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Top Five Unfounded Health Hysterias

The leading causes of death in the world are coronary heart disease, strokes, lower respiratory infections, chronic obstructive pulmonary disease, and diarrhea—in that order. Notice that cell phones, asbestos, killer bees, and the things that tend to get the most media attention are not on that list. As CDC Director Thomas Frieden states in his Big Think interview, we tend to misjudge the actual risk that certain health threats may pose.

Below is a list of some of the recent health crises that weren't—crises that were either completely unfounded or that received an unwarranted amount media attention commensurate to their actual risk:

1. Autism-causing vaccines - Though it has been thoroughly discredited by science, the fear that vaccines may be linked to autism spectrum disorder (ASD) persists. The controversy began in 1998, when British researcher Andrew Wakefield published a study claiming that the measles, mumps, and rubella vaccine caused autism in children, perhaps because of the presence of thimeresol, a compound that contains mercury. Since then, the scientific community has deemed Wakefield a fraud and has thoroughly refuted his argument, yet many parents still refuse to vaccinate their children, leaving them susceptible to avoidable diseases like pertussis.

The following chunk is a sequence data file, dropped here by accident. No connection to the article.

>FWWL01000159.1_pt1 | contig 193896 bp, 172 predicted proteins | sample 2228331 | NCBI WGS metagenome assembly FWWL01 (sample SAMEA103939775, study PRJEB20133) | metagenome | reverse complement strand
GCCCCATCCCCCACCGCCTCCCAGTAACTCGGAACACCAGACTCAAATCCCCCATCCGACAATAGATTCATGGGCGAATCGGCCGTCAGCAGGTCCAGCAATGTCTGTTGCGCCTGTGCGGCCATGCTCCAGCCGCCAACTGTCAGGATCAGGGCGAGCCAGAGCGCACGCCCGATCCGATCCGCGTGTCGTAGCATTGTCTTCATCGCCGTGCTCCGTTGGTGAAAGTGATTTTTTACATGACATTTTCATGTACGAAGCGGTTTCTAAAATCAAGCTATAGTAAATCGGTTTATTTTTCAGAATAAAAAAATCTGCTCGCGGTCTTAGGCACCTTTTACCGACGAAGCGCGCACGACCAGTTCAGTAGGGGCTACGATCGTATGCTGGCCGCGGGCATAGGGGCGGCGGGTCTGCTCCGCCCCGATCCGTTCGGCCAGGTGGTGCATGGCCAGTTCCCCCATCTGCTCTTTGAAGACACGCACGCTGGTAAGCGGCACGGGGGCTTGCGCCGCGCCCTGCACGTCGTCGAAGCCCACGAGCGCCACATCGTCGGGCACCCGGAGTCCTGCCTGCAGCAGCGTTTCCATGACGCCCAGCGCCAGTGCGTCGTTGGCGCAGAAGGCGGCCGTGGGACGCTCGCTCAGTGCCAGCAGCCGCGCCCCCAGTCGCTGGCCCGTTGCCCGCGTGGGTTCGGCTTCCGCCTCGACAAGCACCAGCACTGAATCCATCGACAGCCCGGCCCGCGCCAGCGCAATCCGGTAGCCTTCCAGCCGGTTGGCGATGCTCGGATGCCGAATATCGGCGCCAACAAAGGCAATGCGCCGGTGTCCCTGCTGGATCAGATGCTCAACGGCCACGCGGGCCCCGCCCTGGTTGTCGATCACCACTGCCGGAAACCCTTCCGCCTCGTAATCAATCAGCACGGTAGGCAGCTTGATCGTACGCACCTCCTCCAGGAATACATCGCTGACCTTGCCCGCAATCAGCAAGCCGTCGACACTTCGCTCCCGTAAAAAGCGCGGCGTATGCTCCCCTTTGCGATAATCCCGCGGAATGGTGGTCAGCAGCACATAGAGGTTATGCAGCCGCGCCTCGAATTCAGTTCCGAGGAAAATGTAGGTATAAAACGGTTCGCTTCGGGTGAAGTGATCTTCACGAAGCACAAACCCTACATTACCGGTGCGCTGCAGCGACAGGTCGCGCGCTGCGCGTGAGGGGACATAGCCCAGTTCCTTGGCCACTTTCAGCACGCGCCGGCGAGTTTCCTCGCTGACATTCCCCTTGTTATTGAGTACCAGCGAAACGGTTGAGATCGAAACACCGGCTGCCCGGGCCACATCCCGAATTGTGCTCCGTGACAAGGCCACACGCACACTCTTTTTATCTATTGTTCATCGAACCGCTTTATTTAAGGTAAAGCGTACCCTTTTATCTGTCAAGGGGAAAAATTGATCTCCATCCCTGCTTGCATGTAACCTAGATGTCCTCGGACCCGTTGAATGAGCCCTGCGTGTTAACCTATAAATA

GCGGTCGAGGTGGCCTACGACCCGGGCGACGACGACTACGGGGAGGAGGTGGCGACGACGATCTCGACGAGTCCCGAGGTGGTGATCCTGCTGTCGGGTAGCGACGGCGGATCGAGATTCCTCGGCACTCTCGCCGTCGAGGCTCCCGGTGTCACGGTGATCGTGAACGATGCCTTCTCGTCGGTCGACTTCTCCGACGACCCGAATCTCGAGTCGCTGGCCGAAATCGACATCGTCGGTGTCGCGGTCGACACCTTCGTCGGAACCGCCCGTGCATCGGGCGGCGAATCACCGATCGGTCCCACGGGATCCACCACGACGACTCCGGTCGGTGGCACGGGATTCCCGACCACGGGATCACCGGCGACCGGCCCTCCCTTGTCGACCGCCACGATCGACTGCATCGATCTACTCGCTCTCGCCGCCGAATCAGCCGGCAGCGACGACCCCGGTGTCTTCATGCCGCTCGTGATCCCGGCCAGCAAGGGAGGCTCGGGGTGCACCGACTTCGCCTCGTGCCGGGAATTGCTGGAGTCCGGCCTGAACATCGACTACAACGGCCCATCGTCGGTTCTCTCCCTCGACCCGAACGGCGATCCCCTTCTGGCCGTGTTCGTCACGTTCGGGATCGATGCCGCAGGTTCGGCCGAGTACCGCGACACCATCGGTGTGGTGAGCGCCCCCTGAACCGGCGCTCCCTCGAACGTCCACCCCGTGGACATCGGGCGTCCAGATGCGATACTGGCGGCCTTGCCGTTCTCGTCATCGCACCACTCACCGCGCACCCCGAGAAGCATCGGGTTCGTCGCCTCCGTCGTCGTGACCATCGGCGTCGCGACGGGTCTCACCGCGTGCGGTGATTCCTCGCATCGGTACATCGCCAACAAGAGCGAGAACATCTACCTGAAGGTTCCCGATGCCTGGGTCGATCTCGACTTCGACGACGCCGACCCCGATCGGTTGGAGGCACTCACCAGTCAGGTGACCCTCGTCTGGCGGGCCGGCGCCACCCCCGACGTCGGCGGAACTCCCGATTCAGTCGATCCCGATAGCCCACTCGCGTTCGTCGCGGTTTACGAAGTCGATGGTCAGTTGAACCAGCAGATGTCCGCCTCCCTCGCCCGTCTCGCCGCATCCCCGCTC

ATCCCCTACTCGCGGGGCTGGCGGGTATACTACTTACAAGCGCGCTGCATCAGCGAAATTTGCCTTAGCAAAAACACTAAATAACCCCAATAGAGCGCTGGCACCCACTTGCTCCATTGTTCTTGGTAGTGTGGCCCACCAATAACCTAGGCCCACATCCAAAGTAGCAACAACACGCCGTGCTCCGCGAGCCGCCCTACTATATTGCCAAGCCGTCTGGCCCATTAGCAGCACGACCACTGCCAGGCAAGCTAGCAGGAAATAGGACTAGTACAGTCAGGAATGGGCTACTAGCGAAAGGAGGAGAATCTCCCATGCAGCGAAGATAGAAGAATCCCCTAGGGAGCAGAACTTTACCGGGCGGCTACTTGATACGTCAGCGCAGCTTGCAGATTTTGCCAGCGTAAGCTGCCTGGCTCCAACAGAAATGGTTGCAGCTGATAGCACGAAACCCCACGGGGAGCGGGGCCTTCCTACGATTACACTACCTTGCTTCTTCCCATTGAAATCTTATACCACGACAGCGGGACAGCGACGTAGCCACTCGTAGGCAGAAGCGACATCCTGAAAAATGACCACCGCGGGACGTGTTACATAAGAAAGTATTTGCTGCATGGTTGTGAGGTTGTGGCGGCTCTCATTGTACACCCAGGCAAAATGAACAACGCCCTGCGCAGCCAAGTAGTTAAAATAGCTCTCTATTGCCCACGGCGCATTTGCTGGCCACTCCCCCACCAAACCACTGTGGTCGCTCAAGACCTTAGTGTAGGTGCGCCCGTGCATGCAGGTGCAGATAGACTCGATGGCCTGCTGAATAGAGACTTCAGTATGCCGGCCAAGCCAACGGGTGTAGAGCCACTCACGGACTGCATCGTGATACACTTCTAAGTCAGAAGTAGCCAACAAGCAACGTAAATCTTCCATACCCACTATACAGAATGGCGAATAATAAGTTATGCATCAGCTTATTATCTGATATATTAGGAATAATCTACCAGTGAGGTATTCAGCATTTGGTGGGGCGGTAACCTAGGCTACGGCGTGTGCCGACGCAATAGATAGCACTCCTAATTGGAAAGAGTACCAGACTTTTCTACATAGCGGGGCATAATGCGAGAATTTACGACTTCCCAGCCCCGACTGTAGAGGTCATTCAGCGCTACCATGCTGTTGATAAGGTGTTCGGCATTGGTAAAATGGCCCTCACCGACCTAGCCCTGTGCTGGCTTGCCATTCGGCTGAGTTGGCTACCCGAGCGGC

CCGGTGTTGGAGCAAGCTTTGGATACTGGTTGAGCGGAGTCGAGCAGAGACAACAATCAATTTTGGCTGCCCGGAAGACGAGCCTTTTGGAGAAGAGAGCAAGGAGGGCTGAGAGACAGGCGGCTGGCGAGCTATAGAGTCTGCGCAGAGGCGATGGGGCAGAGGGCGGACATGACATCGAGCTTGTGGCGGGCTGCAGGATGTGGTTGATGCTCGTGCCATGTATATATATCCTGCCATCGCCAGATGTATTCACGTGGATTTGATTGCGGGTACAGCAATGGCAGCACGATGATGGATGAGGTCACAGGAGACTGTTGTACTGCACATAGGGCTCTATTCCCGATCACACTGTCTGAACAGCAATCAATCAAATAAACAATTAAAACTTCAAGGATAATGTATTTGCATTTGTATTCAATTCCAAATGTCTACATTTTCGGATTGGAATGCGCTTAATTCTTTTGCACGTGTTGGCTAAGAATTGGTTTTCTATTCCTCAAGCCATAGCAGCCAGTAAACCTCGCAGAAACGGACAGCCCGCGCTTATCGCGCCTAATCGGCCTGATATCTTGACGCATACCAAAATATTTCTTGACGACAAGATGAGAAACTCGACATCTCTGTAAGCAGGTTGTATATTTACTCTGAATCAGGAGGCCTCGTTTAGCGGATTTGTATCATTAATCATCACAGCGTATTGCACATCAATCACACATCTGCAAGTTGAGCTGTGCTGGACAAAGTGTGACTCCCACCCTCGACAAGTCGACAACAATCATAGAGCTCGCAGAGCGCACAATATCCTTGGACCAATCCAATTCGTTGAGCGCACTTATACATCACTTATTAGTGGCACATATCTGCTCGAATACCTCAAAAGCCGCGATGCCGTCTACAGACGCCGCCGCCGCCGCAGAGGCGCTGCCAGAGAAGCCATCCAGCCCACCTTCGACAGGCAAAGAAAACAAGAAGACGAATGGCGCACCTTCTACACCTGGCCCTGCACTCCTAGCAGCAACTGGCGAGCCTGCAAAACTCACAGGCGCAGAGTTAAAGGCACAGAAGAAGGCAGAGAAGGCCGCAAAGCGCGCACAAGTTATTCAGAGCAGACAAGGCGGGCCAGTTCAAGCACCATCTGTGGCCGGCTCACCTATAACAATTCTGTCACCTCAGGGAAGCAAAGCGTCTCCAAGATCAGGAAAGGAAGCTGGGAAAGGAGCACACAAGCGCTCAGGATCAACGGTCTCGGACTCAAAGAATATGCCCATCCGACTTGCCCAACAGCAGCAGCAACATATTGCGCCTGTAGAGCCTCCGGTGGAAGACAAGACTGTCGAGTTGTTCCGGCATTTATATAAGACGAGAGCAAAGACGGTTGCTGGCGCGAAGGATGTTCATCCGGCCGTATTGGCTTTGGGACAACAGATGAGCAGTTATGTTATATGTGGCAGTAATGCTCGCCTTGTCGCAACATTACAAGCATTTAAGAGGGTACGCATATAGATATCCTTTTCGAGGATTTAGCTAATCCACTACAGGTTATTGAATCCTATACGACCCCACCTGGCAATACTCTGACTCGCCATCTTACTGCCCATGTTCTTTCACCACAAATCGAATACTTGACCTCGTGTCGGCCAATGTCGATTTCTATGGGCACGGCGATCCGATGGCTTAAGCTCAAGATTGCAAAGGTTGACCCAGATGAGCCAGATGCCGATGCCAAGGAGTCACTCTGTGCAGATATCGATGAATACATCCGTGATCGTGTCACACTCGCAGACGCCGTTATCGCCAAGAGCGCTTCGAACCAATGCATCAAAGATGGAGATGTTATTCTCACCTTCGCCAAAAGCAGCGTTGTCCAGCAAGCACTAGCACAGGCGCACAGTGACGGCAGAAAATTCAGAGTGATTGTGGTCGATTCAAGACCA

2. Fluorinated drinking water - In 1951, the United States began adding the natural compound fluoride to the drinking water in an effort to prevent cavities and tooth decay. As of 2006, 61% of the population was drinking fluorinated water, resulting in an estimated 18-40% drop in cavities. Yet despite 60 years of practice, there are still those who cry conspiracy, believing the program is poisoning America's precious bodily fluids.

3. Sharks - During the summer of 2001, America was racked with fear—not from the real threat that would come crashing into everyone's living rooms on September 11, but from the shark. Known as the "Summer of the Shark," those couple months following the shark attack on 8-year-old Jessie Arbogast consisted of nearly constant, sensational media coverage of sharks, despite no evidence in an actual increase in attacks. During that summer, just 5 people were killed by sharks, yet among the three major broadcast news networks, sharks were the third most covered subject. Only after the September 11th attacks killed approximately 3,000 people in one afternoon did the media shift away from the shark.

4. SARS - In 2002 and 2003, the world caught SARS fever, much to the pleasure of the face mask industry. Though indeed more fatal than common influenza, severe acute respiratory syndrome, or SARS, proved to be much less of a threat than feared (and hyped by the media). During its spread from Guangdong province in China to over 37 countries, SARS claimed 916 lives, but then, even quicker than it began, the SARS "pandemic" was over. The last non-laboratory case of the disease in humans was seen in 2003.

5. Anthrax - While America was still reeling from the September 11th attacks, a new threat reared its head just one week later—mysterious white powder. The anthrax attacks of 2001, set off a mass hysteria, even more acute than that cause by the unabomber in previous decades, causing people to dread the postal service. By the end of the scare 5 people were dead and 17 others infected, but unless you were a U.S. senator, the probability of receiving one of these fatal envelopes was virtually zero.

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